Perhaps the most iconic moment of the Olympic Games is the arrival of the flame at the opening ceremony. However, the beginning of the flame’s journey is marked by an event that, if not as spectacular and widely broadcast, is equally as meaningful, tying the games’ modern incarnation to their ancient roots.
The lighting of the flame, which will burn during the Tokyo 2020 Olympic Games, took place on Thursday, March 12 where it always does, at the archaeological site at Olympia, home of the games in antiquity.
The audience was small this year, limited by the safety measures put in place to prevent the spread of the COVID-19 coronavirus. The Greek dignitaries present included the outgoing President of the Hellenic Republic, Prokopios Pavlopoulos, and the Minister of Culture and Sport, Lina Mendoni.
Standing in the stadium where ancient athletes once sought glory, surrounded by the remains of the ancient sanctuary of Zeus, the buildings once used for the ancient games, and statues of Olympic winners, the president of the International Olympic Committee, Thomas Bach, underlined the importance of the games in modern times: “Today, the Olympic Games are the only event that brings the entire world together in peaceful competition.”
Representative of the Tokyo 2020 organizing committee, Toshiaki Endo, expressed gratitude towards the Greek people for taking the appropriate measures to make the ceremony possible in the face of the coronavirus crisis. He also spoke about the importance of the flame, which first traveled to Japan 56 years ago for the Tokyo 1969 Olympic Games, the first games ever hosted in Asia, saying that since then and until this day, the memory has given the Japanese people hope and encouragement, helping them through hard times.
The ceremony then moved to the Temple of Hera, where the flame was lit from the sun’s rays using a parabolic mirror. The weather obliged with clear skies as the high priestess, played by actress Xanthi Georgiou, invoked Apollo, the god of light.
“Apollo, god of the sun and the idea of light, send your rays and light the sacred torch for the hospitable city of Tokyo,’’ Georgiou said in Greek, lines from the poem Light of Olympia by Takis Dokis recited at every flame lighting ceremony.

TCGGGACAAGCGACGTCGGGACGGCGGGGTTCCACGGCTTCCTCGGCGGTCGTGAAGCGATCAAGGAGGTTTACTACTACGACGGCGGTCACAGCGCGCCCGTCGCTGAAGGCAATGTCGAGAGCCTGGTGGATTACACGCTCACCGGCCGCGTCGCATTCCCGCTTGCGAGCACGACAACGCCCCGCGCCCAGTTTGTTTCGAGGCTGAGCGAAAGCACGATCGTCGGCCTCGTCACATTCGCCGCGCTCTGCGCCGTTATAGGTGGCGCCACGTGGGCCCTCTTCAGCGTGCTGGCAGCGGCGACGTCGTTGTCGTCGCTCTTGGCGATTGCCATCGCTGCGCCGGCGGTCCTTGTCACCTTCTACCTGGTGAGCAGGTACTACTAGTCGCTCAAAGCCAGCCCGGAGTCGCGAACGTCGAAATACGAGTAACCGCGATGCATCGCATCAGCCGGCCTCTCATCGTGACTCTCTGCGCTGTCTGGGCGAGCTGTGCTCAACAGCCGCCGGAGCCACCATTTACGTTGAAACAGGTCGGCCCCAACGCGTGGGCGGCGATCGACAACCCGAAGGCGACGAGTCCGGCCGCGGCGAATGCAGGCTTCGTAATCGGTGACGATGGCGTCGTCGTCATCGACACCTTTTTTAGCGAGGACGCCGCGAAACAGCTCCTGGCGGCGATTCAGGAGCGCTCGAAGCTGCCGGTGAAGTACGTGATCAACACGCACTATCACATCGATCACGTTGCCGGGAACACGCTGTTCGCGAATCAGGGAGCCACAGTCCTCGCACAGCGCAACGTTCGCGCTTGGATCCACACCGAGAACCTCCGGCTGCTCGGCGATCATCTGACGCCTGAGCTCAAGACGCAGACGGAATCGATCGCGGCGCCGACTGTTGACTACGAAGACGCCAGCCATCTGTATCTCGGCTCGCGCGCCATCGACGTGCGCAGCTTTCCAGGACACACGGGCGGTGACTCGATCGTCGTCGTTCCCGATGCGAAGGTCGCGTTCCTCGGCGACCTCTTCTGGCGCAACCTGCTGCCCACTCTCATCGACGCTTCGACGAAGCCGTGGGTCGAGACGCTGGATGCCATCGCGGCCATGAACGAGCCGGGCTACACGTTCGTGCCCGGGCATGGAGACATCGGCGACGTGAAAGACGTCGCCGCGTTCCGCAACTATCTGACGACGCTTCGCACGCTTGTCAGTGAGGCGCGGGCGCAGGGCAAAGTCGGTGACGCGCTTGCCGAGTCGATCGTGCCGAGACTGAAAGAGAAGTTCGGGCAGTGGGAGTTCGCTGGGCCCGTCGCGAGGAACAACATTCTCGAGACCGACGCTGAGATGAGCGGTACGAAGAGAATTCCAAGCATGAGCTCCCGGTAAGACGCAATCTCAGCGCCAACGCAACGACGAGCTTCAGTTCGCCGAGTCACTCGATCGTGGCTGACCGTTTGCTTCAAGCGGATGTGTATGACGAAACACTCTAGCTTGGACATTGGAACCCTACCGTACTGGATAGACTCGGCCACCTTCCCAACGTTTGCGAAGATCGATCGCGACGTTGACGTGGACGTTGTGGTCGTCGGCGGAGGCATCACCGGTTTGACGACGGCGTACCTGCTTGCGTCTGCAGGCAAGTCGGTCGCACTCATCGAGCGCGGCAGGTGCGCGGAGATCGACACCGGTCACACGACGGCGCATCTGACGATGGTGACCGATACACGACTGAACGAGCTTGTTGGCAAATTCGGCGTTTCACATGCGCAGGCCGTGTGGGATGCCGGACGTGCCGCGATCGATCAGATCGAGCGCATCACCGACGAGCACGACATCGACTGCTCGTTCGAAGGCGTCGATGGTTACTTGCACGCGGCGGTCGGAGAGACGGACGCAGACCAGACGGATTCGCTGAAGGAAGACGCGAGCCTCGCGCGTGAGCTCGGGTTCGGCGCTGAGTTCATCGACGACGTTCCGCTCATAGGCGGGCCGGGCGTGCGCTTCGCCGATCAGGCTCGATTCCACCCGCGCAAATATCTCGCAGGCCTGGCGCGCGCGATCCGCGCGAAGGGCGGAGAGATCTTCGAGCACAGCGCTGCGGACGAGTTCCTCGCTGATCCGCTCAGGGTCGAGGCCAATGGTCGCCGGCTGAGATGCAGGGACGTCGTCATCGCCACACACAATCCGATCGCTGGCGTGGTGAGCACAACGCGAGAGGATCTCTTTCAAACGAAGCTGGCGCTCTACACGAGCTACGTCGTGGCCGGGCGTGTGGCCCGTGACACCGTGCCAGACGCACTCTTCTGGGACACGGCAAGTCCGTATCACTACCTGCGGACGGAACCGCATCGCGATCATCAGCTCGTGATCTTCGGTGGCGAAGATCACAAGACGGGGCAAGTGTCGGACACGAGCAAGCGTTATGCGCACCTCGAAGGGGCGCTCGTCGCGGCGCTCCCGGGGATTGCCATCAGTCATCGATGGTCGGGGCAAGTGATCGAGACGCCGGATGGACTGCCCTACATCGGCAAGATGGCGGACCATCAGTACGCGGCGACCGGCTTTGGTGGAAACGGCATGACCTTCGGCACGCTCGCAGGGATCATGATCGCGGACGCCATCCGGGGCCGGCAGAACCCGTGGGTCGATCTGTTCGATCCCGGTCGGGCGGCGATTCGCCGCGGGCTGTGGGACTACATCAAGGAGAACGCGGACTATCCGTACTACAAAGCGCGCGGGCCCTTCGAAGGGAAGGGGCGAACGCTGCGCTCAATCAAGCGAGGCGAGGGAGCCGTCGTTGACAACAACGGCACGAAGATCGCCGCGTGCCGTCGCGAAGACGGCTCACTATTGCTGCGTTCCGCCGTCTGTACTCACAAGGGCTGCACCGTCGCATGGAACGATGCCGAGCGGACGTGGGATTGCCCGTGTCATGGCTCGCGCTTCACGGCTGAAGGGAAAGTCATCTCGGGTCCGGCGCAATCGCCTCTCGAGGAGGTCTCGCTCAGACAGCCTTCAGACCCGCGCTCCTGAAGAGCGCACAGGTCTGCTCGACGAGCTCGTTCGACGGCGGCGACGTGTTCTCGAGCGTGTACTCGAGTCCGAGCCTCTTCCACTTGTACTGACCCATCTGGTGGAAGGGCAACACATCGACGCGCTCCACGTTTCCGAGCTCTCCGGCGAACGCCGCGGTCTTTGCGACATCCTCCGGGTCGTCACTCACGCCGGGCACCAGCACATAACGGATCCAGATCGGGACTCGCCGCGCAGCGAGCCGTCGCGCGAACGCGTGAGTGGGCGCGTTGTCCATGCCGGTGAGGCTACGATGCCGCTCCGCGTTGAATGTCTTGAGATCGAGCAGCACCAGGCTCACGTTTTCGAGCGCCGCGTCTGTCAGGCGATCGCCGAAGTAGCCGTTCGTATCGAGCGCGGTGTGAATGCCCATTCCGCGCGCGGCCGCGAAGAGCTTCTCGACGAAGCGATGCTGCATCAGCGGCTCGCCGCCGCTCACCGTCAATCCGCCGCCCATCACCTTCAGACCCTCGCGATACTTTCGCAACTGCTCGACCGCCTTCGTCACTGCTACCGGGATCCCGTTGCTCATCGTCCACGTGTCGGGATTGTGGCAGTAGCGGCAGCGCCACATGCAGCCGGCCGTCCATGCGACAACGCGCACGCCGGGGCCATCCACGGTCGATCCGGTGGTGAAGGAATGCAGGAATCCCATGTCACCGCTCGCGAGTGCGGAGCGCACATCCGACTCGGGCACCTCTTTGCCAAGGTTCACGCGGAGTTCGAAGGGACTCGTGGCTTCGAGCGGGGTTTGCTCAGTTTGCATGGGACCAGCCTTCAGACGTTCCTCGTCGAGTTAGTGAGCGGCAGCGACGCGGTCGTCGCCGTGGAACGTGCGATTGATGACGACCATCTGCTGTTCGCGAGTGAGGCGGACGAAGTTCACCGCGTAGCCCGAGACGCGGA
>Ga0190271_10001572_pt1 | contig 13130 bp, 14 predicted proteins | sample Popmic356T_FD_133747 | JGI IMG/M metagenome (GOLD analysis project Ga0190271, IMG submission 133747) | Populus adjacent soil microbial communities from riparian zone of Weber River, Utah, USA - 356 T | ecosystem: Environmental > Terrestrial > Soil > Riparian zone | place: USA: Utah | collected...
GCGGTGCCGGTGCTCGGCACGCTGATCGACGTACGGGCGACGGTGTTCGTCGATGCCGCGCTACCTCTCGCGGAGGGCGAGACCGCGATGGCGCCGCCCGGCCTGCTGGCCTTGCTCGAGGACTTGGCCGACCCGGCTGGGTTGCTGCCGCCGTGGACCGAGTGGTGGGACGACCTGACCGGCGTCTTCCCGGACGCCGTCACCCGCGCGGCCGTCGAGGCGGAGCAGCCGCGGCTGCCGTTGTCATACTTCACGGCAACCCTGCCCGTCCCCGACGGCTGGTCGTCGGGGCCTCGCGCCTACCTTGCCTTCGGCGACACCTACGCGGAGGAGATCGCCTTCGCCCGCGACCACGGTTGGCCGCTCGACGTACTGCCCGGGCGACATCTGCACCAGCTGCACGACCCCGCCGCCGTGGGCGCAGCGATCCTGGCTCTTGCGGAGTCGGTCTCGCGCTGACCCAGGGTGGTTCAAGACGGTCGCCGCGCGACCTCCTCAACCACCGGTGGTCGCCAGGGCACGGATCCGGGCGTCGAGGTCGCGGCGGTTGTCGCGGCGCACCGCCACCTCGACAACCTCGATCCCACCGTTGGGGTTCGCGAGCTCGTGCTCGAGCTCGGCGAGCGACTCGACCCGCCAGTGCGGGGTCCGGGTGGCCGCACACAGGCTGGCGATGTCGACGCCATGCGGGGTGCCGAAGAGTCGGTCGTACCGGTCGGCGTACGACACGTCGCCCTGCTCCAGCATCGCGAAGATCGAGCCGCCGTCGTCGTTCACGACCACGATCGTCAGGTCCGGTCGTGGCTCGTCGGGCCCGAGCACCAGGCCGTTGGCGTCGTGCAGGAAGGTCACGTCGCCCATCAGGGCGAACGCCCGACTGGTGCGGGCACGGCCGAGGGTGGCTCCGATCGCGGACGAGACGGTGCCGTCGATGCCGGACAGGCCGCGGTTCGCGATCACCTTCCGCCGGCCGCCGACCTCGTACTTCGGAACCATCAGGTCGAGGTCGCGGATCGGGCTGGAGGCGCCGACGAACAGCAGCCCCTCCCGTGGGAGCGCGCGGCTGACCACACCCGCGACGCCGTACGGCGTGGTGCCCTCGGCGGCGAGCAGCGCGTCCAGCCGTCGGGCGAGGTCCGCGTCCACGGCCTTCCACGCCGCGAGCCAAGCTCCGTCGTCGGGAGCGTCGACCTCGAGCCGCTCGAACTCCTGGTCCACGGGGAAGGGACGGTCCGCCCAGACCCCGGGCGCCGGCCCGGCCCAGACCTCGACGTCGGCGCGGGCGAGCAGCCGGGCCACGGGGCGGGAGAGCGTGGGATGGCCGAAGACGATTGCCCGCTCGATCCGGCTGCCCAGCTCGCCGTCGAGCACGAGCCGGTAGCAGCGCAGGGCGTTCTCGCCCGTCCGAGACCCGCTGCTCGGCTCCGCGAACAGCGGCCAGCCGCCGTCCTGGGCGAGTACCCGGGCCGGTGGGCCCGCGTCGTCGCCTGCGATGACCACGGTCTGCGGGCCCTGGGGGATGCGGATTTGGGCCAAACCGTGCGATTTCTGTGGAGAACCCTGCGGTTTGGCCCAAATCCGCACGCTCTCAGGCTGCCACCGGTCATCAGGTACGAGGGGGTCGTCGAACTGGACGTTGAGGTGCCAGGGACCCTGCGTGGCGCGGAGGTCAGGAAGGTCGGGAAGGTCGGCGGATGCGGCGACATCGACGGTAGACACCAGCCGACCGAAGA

Actors and dancers then performed a dance at the stadium in reflecting ancient rituals. “This year’s choreography is inspired by images on archaic vases… frescoes and statues” said choreographer of the event, Artemis Ignatiou, at a press conference held recently by the Hellenic Olympic Committee. The performance was set to musical works of composer Yiannis Psiedamas.
Finally, Georgiou passed the flame to the first torchbearer of 2020, and the Olympic torch relay, a tradition dating back to 1936, began.
This year, for the first time in history, the first torchbearer of the relay was a woman: Olympic champion in shooting, Anna Korakaki, who took home two medals at the Rio 2016 Olympics (a gold in the 25m pistol and a bronze in the 10m air pistol).
“Anna Korakaki not only represents sports excellence, but also our belief in gender equality and social inclusion,” said President of the Hellenic Olympic Committee, Spyros Capralos.
Greek Torch Relay Cut Short due to Coronavirus Fears
But the torch relay of 2020 also made history for another, less positive reason.
600 relay runners were to carry the torch across 3,200 kilometers of Greek soil, passing through 31 cities and 15 archaeological sites over eight days, after which the torch was to be transported to Japan by air.
Perhaps the most hotly anticipated bearer was Scottish actor Gerard Butler, popular among Greeks for his role as the warrior king Leonidas in the Hollywood film “300”.
On Friday Butler received the flame in the modern day city of Sparta, and delighted those assembled with a short address which ended on Leonidas’ famous line, “This is Sparta!”
However the excitement created by the Hollywood actor’s presence in the city caused many members of the public to flout authorities’ entreaties to keep away from the torch relay over fears over the spread of coronavirus.
A little later the Hellenic Olympic Committee announced the cancellation of the rest of the torch relay planned in Greece,
“Following the unexpectedly large crowd at the Ceremony of the Olympic flame in Sparta and despite the repeated recommendations to the public to not gather at the Ceremonies in the cities on the route of the Flame [the Hellenic Olympic Committee] took the difficult but necessary decision to cancel the rest of the programmed torch relay on Greek soil,” the committee said in a statement.
The Hellenic Olympic Committee will hand the Olympic torch to the Tokyo Organizing Committee of the Olympic and Paralympic Games as planned during a ceremony at the Panathenaic Stadium in Athens on March 19 with the event closed to the public.
The flame will then be flown to Japan, where it is due to tour the country in a relay that will feature 10,000 torchbearers, before it will finally reach the opening ceremony at Tokyo’s Olympic Stadium on July 24.